An aerial view of a Taiwan Semiconductor Manufacturing Company (TSMC) factory in Nanjing, in eastern China. Photo: AFP
Stanley Chao
Stanley Chao

The US-China chip war will end with small victories and losers all around

  • Although Joe Biden’s tech sanctions have set back China’s bid to achieve chip independence, it would not be wise to count the Chinese out
  • More likely, the contest for chip supremacy will have no clear-cut winners, while consumers everywhere pay more for less
I never thought US-China relations could get any worse. Then, in October, the Biden administration pulled the pin from its grenade by announcing sweeping restrictions on the sale of advanced semiconductor technology to China. The aim is to thwart China’s chip-making capabilities and advancements in space, the military and supercomputing.
The fallout will overwhelm any token of goodwill from Joe Biden and Xi Jinping’s meeting at the G20 in Bali. Biden’s tech sanctions are even more severe than his predecessor Donald Trump’s. They not only bar American citizens from working with Chinese semiconductor companies but also forbid foreign companies using embedded American technology to export cutting-edge semiconductors and equipment to China.

The sanctions will certainly hit China hard in the short term. But do they pose a real threat to China’s long-term aspirations to achieve hi-tech independence? Perhaps – though it is just as likely they will backfire on the US.

If history offers any clues, China faces a tough road ahead in gaining prominence for semiconductors. Whether it is joint venture developments or forced technology transfers, China’s success to date has required outside assistance in one form or another.

Huawei, China’s leading multinational, could not have become the largest telecommunications equipment manufacturer without an exodus of scientists from Canada’s Nortel. Thanks to joint ventures with German, Japanese and American auto companies, China today boasts the world’s largest automotive market. The same goes for the consumer electronics, mining and medical technology industries.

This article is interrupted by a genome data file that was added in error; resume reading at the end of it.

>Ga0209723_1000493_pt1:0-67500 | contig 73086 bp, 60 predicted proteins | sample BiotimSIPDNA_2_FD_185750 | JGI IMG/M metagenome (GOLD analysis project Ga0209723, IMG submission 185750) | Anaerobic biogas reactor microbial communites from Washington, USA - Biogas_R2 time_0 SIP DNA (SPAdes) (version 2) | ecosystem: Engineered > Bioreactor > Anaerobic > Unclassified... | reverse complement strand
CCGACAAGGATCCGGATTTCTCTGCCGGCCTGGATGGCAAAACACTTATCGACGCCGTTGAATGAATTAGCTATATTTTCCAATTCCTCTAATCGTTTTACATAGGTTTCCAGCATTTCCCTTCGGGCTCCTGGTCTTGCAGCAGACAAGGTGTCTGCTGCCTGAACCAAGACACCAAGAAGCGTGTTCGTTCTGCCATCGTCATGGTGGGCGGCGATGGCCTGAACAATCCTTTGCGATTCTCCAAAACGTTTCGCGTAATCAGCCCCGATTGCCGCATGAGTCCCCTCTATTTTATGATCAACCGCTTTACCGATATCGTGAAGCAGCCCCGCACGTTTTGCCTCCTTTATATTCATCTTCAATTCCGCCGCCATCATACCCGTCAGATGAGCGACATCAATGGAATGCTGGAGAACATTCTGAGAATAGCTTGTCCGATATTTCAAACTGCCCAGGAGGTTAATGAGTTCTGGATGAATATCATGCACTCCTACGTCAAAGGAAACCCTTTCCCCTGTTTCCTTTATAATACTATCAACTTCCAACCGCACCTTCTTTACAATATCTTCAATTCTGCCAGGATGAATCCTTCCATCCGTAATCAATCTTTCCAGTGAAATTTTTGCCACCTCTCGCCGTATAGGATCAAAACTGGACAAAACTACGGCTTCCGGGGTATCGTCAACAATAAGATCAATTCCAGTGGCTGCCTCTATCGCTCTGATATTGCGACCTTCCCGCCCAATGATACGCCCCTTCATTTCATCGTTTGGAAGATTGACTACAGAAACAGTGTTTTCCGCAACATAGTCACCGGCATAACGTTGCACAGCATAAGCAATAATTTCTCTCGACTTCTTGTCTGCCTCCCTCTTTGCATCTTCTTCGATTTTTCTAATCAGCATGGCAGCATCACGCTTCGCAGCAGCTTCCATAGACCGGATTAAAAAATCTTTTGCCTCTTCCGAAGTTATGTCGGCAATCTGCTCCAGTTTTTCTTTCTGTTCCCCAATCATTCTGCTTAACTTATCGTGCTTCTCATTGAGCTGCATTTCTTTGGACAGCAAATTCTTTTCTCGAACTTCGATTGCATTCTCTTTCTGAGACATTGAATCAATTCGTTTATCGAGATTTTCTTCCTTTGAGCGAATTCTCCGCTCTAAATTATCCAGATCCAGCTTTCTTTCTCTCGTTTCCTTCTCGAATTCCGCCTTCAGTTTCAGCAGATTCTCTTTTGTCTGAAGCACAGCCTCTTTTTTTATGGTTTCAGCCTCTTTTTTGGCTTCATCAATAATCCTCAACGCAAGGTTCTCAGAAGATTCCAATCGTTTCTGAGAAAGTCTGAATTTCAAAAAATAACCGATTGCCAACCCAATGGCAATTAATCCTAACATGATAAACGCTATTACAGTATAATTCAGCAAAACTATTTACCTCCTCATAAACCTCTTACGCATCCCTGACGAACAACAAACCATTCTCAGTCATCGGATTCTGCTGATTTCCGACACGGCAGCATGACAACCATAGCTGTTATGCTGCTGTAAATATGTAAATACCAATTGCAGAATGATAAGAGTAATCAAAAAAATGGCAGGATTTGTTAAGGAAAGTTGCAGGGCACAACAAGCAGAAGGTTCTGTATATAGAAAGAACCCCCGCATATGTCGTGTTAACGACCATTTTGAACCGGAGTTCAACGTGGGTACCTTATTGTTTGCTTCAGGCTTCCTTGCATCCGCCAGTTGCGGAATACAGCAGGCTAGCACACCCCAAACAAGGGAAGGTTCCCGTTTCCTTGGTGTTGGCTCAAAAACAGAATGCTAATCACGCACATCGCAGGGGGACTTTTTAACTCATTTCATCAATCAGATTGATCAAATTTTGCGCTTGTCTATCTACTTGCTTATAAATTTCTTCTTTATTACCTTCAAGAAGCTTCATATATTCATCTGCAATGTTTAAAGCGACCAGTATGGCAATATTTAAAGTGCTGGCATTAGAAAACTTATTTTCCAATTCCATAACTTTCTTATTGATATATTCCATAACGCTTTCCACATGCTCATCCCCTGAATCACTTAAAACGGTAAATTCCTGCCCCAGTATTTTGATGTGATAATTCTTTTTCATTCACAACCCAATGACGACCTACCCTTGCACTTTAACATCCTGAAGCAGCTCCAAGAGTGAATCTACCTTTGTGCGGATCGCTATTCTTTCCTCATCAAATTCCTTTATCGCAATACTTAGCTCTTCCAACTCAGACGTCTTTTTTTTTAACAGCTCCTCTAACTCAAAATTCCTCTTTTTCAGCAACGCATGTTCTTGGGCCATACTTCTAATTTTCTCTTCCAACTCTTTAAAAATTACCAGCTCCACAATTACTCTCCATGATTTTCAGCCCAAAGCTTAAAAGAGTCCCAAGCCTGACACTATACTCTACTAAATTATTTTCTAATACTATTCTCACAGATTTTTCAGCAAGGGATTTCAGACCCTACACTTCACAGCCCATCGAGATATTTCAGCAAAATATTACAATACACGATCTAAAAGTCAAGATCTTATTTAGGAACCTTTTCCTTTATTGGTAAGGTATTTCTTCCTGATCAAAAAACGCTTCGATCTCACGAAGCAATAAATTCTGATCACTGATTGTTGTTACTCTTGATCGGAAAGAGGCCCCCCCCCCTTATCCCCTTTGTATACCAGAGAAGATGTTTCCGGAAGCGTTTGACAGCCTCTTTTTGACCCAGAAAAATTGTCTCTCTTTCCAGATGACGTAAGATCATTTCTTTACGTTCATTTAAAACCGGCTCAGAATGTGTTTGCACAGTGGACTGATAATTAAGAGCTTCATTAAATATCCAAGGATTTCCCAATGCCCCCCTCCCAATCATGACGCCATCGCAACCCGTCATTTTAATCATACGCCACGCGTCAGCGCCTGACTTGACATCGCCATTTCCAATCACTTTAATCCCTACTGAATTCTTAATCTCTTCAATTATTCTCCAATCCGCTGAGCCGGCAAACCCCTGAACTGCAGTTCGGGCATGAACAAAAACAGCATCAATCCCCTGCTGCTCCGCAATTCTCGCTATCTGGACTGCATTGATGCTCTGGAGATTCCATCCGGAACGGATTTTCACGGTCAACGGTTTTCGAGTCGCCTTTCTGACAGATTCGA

What happens when China tries to go it alone? It usually fails. Unable to find a joint venture partner, the state-owned Commercial Aircraft Corporation of China (Comac) has spent 14 years failing to build a Boeing 737-like commercial aircraft.

A Comac C919 aircraft, China’s first domestically produced large passenger jet, performs during the Airshow China 2022 in Zhuhai, Guangdong province, on November 8. Photo: CNS / AFP
In a project fraught with delays and technical glitches, Comac in September finally received certification from China’s aviation regulatory agency. Its only customers are domestic carriers. Aviation experts consider the C919 too outdated and expensive to compete globally.
On top of needing foreign assistance, China would face a daunting task in trying to create its own semiconductor supply chain. Semiconductor independence would require China to match America’s dominance in chip design software, Taiwan’s and South Korea’s prowess in chip manufacturing, as well as the Netherland’s and Japan’s virtual monopoly on the equipment needed to produce cutting-edge chips.
Experts believe that China will never be able to move up the chip value chain, without the extreme ultraviolet equipment only available from the Dutch company ASML.